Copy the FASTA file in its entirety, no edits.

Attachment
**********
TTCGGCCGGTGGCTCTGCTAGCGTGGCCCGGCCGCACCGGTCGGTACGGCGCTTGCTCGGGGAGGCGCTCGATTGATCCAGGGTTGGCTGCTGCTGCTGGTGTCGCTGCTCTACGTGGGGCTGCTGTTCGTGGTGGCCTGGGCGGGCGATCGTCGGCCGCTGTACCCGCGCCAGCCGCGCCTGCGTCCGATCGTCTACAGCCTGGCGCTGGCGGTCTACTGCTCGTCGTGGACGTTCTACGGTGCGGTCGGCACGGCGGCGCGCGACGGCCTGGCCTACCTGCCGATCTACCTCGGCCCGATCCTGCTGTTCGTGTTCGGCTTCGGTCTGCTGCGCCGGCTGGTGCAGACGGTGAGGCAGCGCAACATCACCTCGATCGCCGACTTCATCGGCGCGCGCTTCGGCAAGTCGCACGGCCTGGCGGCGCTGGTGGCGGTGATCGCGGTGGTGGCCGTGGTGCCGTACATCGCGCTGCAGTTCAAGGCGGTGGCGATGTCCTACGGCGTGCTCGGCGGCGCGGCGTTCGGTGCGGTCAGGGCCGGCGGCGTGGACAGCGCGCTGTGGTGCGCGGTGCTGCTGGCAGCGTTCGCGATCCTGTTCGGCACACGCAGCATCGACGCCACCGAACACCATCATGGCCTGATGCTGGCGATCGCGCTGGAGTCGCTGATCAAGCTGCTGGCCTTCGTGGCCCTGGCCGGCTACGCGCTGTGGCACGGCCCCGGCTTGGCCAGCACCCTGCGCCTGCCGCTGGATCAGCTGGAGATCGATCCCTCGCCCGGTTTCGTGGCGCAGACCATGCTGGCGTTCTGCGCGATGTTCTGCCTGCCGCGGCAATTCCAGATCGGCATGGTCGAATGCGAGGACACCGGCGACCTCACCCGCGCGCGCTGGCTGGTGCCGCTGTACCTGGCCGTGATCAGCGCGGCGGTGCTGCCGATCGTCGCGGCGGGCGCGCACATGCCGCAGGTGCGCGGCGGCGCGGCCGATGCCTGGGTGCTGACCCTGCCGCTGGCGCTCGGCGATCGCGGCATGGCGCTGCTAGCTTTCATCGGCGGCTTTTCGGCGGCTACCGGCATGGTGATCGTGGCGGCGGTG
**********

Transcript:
TTCGGCCGGTGGCTCTGCTAGCGTGGCCCGGCCGCACCGGTCGGTACGGCGCTTGCTCGGGGAGGCGCTCGATTGATCCAGGGTTGGCTGCTGCTGCTGGTGTCGCTGCTCTACGTGGGGCTGCTGTTCGTGGTGGCCTGGGCGGGCGATCGTCGGCCGCTGTACCCGCGCCAGCCGCGCCTGCGTCCGATCGTCTACAGCCTGGCGCTGGCGGTCTACTGCTCGTCGTGGACGTTCTACGGTGCGGTCGGCACGGCGGCGCGCGACGGCCTGGCCTACCTGCCGATCTACCTCGGCCCGATCCTGCTGTTCGTGTTCGGCTTCGGTCTGCTGCGCCGGCTGGTGCAGACGGTGAGGCAGCGCAACATCACCTCGATCGCCGACTTCATCGGCGCGCGCTTCGGCAAGTCGCACGGCCTGGCGGCGCTGGTGGCGGTGATCGCGGTGGTGGCCGTGGTGCCGTACATCGCGCTGCAGTTCAAGGCGGTGGCGATGTCCTACGGCGTGCTCGGCGGCGCGGCGTTCGGTGCGGTCAGGGCCGGCGGCGTGGACAGCGCGCTGTGGTGCGCGGTGCTGCTGGCAGCGTTCGCGATCCTGTTCGGCACACGCAGCATCGACGCCACCGAACACCATCATGGCCTGATGCTGGCGATCGCGCTGGAGTCGCTGATCAAGCTGCTGGCCTTCGTGGCCCTGGCCGGCTACGCGCTGTGGCACGGCCCCGGCTTGGCCAGCACCCTGCGCCTGCCGCTGGATCAGCTGGAGATCGATCCCTCGCCCGGTTTCGTGGCGCAGACCATGCTGGCGTTCTGCGCGATGTTCTGCCTGCCGCGGCAATTCCAGATCGGCATGGTCGAATGCGAGGACACCGGCGACCTCACCCGCGCGCGCTGGCTGGTGCCGCTGTACCTGGCCGTGATCAGCGCGGCGGTGCTGCCGATCGTCGCGGCGGGCGCGCACATGCCGCAGGTGCGCGGCGGCGCGGCCGATGCCTGGGTGCTGACCCTGCCGCTGGCGCTCGGCGATCGCGGCATGGCGCTGCTAGCTTTCATCGGCGGCTTTTCGGCGGCTACCGGCATGGTGATCGTGGCGGCGGTG